In contrast to the Sixth Circuit’s ruling, the Eighth Circuit in Midwest Foster Care and Adoption Ass’n v. Kincade,5 held the CWA does not give caregivers a private right of enforcement under 42 U.S.C. § 1983. In reaching their holdings, both courts applied the same three-part test created by the Supreme Court in Blessing v. Freestone,6 however their reasoning differed in three ways.

Federalism principles

First, the Eighth Circuit invoked federalism principles. The reliance on federalism shows the court’s reluctance to find a federal right enforceable against a state actor under § 1983, absent a clear congressional articulation of such a possibility. The court felt a less stringent application of the Blessing test would amount to an unconstitutional infringement on states’ rights by federal courts without first providing the states sufficient notice of potential liability. The Sixth Circuit did not mention federalism principles.

Purpose of CWA

Second, the Eighth Circuit relied extensively on the purposes of CWA as a whole to inform its interpretation of the specific sections alleged to give rise to a § 1983 private right of enforcement. The Eighth Circuit referred often to the fact that CWA is Spending Clause legislation, that it focuses on states as the subject, and that it sets minimum requirements states must meet to qualify for federal matching funds. This framing of the analysis minimizes any reference to individual caregivers within the CWA and makes it easier to dismiss the claim that the act grants caregivers a right.

Conversely, the Sixth Circuit opinion gives more attention to the language within each provision and largely rejects the argument that the sections should be interpreted within the context of the overall Act. By adopting a narrower focus, the Sixth Circuit gave greater weight to the individual caregivers and other language that favored finding an individual right enforceable under § 1983.

Gonzaga Case

Third, the Sixth and Eighth Circuits cite Gonzaga Univ. v. Doe,7 to support their conclusions. However, the Eighth Circuit relied less on the specific facts of Gonzaga and more on the factors the court applied in its reasoning. Whereas the Sixth Circuit relied more heavily on the facts of Gonzaga and distinguished them from the facts of D.O.



The District Court for the Eastern District of Kentucky has not heard this case and Kentucky is considering filing a petition for writ of certiorari to the U.S. Supreme Court. The impact of this case may be far-reaching for thousands of unpaid kinship caregivers. To have a U.S. Supreme Court ruling that kinship caregivers are entitled to this benefit and that they cannot be treated differently based on their previous relationship to the child is significant.

About half of the states currently do not allow unlicensed caregivers to care for children in their custody, but states that allow this practice would have to pay these caregivers under the ruling. There are concerns that states will respond by diverting children to the care of kin outside the child welfare system or not place children with kin at all. We will have to wait and see what the court rules.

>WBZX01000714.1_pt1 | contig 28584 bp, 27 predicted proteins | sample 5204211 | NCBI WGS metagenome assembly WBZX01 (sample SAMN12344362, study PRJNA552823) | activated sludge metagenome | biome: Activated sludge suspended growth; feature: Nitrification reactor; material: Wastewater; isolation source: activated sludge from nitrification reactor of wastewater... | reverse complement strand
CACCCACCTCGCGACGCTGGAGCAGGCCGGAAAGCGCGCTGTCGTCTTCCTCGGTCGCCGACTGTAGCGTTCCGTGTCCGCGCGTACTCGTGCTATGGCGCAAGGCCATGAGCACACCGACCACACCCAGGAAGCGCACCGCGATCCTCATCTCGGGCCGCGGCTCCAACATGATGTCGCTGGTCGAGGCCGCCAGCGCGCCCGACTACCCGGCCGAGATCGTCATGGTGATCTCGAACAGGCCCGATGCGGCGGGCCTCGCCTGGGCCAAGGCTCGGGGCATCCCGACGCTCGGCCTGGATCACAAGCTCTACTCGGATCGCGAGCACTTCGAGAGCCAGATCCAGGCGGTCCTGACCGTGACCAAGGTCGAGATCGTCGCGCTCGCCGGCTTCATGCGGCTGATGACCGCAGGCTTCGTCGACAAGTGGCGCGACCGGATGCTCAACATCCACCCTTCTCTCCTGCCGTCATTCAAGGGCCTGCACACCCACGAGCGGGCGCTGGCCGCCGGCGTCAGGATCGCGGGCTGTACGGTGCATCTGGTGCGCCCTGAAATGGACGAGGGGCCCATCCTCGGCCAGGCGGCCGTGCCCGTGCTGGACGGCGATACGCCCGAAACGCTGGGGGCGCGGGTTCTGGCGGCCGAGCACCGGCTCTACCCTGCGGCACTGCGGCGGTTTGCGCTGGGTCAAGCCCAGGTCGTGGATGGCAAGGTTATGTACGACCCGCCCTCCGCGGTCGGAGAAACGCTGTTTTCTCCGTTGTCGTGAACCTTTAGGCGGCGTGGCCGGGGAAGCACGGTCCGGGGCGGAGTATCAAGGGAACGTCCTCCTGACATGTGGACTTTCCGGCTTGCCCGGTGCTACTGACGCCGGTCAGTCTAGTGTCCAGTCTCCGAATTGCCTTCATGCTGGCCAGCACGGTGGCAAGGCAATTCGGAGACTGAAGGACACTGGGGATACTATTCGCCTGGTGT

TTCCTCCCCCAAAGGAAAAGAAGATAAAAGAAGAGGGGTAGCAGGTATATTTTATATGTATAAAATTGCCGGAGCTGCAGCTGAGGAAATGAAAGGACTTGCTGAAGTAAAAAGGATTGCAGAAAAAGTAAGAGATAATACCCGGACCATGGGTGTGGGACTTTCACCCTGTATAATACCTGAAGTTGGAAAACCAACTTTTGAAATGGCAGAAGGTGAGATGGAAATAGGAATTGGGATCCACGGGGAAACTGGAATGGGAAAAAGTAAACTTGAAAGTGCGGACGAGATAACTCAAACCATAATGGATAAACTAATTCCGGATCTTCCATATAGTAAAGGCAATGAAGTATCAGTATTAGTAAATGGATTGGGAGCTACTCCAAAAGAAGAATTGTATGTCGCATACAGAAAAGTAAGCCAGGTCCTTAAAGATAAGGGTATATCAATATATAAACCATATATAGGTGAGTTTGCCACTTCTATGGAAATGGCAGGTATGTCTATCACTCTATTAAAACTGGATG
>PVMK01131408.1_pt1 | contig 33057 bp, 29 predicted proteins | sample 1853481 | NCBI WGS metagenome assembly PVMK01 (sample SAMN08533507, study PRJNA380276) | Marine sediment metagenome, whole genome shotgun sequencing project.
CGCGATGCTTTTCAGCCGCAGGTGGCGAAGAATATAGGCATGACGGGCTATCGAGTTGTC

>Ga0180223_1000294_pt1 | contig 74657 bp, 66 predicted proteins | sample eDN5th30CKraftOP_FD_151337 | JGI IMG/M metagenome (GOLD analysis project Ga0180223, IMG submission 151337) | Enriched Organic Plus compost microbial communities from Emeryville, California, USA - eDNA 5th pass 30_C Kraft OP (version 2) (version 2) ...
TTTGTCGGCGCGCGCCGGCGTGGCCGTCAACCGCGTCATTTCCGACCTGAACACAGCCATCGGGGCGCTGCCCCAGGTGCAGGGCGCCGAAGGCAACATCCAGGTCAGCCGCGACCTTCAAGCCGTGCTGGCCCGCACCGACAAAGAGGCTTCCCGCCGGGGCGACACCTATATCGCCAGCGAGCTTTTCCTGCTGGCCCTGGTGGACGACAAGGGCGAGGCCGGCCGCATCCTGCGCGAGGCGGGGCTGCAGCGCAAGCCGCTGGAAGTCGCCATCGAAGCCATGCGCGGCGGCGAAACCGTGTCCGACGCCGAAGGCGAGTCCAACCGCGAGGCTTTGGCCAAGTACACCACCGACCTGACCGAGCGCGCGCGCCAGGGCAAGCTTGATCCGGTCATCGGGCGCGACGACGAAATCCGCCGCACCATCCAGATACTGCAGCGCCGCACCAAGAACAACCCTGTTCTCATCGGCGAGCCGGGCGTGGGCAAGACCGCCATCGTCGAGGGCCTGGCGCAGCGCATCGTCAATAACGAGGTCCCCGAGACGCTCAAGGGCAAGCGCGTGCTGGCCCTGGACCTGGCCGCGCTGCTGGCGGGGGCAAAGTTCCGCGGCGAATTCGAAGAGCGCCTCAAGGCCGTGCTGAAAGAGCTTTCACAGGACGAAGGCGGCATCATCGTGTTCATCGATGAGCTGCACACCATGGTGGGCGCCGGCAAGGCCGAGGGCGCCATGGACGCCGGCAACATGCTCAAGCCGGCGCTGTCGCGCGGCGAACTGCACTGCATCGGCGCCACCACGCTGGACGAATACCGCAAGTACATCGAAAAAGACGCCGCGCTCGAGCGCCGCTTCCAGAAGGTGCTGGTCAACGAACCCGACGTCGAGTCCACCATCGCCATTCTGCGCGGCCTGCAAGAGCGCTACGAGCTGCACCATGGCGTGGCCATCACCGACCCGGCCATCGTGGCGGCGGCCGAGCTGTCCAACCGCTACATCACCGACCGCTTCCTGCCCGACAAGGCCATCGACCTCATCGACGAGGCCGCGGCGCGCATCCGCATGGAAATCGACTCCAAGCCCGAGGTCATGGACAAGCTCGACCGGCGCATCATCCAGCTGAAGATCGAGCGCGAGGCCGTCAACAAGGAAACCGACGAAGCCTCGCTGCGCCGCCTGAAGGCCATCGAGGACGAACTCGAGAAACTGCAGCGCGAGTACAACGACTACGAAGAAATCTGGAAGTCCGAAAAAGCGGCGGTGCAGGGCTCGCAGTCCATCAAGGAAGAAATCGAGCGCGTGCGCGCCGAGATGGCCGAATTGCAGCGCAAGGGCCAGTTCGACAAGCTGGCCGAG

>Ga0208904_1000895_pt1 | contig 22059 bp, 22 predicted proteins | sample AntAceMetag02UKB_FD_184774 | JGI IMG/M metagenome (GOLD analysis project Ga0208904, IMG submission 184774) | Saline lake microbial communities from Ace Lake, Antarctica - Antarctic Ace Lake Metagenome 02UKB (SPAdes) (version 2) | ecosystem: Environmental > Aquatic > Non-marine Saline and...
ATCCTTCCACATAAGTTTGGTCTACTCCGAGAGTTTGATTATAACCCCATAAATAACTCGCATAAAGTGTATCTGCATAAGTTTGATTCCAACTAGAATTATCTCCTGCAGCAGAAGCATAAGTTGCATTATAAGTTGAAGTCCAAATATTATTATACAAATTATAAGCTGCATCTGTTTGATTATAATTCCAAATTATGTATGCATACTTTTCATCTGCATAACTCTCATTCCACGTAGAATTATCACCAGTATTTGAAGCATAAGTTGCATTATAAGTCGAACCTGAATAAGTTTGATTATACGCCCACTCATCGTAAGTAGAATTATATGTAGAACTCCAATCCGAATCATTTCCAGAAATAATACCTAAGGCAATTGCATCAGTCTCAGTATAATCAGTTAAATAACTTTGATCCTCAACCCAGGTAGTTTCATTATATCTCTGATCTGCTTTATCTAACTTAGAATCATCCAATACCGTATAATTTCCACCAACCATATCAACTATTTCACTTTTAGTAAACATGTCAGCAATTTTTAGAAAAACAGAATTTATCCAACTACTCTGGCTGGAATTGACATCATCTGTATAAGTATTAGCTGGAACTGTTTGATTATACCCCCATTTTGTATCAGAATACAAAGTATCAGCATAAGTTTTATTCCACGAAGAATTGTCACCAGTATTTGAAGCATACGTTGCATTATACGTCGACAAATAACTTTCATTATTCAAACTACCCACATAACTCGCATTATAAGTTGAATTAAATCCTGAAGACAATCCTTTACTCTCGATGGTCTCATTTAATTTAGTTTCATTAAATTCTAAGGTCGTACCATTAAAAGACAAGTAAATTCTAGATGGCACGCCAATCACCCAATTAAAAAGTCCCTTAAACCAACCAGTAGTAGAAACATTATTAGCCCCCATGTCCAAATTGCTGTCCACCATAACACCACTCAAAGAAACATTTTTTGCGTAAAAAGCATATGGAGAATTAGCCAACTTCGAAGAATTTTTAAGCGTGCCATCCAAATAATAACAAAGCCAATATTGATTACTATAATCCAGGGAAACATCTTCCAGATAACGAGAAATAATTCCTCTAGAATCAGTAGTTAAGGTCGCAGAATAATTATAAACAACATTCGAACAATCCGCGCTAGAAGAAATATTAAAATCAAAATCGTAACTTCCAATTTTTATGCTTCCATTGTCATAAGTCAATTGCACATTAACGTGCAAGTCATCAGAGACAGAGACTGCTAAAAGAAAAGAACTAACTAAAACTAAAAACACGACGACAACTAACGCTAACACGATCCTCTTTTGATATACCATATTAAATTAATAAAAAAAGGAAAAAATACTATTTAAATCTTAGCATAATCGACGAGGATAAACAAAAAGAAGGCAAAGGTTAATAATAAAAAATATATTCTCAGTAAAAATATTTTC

Heidi Redlich Epstein, JD, MSW, is the director of kinship policy and assistant director of state projects at the ABA Center on Children and the Law. Heidi helped develop and currently co-manages the Grandfamilies State Law and Policy Resource Center at www.grandfamilies.org in partnership with Casey Family Programs and Generations United. Her other kinship efforts include training and technical assistance on kinship issues, and helping develop the National Model Family Foster Home Licensing Standards.

Elizabeth Christy, recently graduated from Arizona State University’s Sandra Day O’Connor College of Law. She served as a legal fellow with the ABA Center on Children and the Law in the spring 2017, focusing on immigration, kinship, and child welfare issues. Soon she will be joining the firm Asbey, Watkins & Deisel, Flagstaff, AZ.


Model Foster Family Home Licensing Standards

Until recently, the federal requirement under the Social Security Act, 42 U.S.C. § 671(a)(10)(A), that foster home licensing standards be "reasonably in accord with recommended standards of national organizations" was difficult to achieve as no such standards existed. In 2014, the ABA Center on Children and the Law, Generations United, the National Association for Regulatory Administration (NARA) and the Annie E. Casey Foundation, created the first set of comprehensive Model Foster Family Home Licensing Standards, available for free download at www.grandfamilies.org. The standards help ensure children in foster care are safe and establish a reasonable, common-sense path to enable more relatives and nonrelated caregivers to become licensed foster parents. The partners are working to encourage states to assess and possibly align their own family foster home licensing standards with the Model Standards. 


1. 847 F.3d 374 (6th Cir. 2017).
2. D.O., 847 F.3d 383.
3. Ibid., 382-383.
4. Ibid., 376.
5. 712 F.3d 1190 (8th Cir. 2013).
6. 520 U.S. 329 (1997).
7. 536 U.S. 273 (2002) (holding the Family Educational Rights and Privacy Act does not grant students a privacy right in their educational records).